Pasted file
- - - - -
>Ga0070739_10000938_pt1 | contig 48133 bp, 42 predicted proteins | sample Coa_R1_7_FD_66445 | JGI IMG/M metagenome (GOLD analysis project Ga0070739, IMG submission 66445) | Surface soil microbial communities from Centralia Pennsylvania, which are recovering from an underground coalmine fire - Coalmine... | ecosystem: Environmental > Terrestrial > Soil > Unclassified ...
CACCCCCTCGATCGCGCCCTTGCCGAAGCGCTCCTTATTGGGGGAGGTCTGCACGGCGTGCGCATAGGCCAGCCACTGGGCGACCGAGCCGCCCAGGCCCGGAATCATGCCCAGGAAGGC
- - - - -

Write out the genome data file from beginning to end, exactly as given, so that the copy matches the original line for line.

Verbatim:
>Ga0070739_10000938_pt1 | contig 48133 bp, 42 predicted proteins | sample Coa_R1_7_FD_66445 | JGI IMG/M metagenome (GOLD analysis project Ga0070739, IMG submission 66445) | Surface soil microbial communities from Centralia Pennsylvania, which are recovering from an underground coalmine fire - Coalmine... | ecosystem: Environmental > Terrestrial > Soil > Unclassified ...
CACCCCCTCGATCGCGCCCTTGCCGAAGCGCTCCTTATTGGGGGAGGTCTGCACGGCGTGCGCATAGGCCAGCCACTGGGCGACCGAGCCGCCCAGGCCCGGAATCATGCCCAGGAAGGC